CRIM 1001 - Understanding Criminology

North Terrace Campus - Semester 2 - 2022

This course offers an introduction to the field of criminology by examining the nature of crime as well as exploring the key theories which seek to explain why people commit crime. While the first part of the course briefly introduces the concept of crime, its social construction and its various representations, the second component covers an array of theoretical arguments concerning possible explanations as to why crimes are committed, and how certain `deviant? acts become problematised. Topics covered in this latter section include criminological arguments drawing on Classicism, Biological and Psychological Positivism, Sociological Positivism, Subcultural Theories, Interactionism and Labelling, Social Control Theories, Cultural and Critical Perspectives, and Contemporary Classicism. Ultimately the question is posed whether the insights offered into the varied motivations to commit crime are practically useful in its prevention or reduction.

  • General Course Information
    Course Details
    Course Code CRIM 1001
    Course Understanding Criminology
    Coordinating Unit Gender Studies and Social Analysis
    Term Semester 2
    Level Undergraduate
    Location/s North Terrace Campus
    Units 3
    Contact Up to 3 hours per week
    Available for Study Abroad and Exchange Y
    Incompatible GSSA 1010
    Course Description This course offers an introduction to the field of criminology by examining the nature of crime as well as exploring the key theories which seek to explain why people commit crime. While the first part of the course briefly introduces the concept of crime, its social construction and its various representations, the second component covers an array of theoretical arguments concerning possible explanations as to why crimes are committed, and how certain `deviant? acts become problematised. Topics covered in this latter section include criminological arguments drawing on Classicism, Biological and Psychological Positivism, Sociological Positivism, Subcultural Theories, Interactionism and Labelling, Social Control Theories, Cultural and Critical Perspectives, and Contemporary Classicism. Ultimately the question is posed whether the insights offered into the varied motivations to commit crime are practically useful in its prevention or reduction.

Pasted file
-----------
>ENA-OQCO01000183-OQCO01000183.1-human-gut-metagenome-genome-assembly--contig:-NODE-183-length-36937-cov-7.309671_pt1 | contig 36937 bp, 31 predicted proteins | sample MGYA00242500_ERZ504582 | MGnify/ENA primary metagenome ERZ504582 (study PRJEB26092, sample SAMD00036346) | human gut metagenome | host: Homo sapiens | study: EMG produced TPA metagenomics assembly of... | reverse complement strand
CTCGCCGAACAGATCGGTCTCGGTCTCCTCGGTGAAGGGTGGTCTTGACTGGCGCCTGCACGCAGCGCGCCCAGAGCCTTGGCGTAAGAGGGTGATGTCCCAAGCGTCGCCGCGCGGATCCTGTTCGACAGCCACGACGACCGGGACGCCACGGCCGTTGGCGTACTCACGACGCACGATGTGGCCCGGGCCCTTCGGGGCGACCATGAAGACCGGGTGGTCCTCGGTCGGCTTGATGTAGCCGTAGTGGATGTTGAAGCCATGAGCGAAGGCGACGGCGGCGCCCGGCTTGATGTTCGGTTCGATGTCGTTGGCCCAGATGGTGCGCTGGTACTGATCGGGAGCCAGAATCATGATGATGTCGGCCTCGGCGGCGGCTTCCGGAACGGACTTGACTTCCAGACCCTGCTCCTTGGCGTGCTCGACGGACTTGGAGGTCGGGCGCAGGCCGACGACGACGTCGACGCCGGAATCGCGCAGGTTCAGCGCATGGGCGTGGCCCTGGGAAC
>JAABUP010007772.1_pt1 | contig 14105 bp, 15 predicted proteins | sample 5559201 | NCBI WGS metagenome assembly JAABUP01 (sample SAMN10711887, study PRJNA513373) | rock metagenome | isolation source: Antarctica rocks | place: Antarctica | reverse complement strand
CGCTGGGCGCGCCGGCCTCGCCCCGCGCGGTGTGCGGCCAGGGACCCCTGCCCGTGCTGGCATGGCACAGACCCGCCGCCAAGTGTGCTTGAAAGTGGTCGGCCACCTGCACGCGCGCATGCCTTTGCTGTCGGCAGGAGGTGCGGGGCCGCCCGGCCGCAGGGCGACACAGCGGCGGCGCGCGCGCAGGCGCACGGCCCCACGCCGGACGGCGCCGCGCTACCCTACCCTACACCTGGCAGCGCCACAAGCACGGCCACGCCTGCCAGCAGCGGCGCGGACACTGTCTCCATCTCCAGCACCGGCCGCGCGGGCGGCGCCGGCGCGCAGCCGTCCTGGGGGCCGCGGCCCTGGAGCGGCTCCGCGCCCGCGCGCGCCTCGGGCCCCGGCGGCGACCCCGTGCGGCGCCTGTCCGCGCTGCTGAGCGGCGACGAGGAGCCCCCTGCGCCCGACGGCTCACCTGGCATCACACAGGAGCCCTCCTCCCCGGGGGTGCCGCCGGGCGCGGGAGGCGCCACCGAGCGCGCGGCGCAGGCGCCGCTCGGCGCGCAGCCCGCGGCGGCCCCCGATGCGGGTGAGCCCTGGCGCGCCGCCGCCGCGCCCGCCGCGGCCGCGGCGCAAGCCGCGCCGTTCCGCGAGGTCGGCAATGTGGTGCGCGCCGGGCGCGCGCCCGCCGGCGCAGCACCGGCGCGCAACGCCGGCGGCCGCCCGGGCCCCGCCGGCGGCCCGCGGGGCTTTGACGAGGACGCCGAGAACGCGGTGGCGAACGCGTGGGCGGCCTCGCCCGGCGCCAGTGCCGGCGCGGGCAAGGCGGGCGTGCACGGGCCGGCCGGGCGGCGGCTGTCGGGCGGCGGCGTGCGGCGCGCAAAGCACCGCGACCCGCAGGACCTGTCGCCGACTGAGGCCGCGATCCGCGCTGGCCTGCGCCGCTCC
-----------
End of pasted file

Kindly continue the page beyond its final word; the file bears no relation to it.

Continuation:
Course Staff

    Course Coordinator: Dr Ruthie O'Reilly

    Course Timetable

    The full timetable of all activities for this course can be accessed from Course Planner.

  • Learning Outcomes
    Course Learning Outcomes

    On successful completion of this course students will be able to:

    Understand the  conceptualisation and representations of crime

    Analyse the social, political and economic context of criminal activities.

    Critically examine the major criminological explanations of crime.

    Compare and evaluate explanations of crime.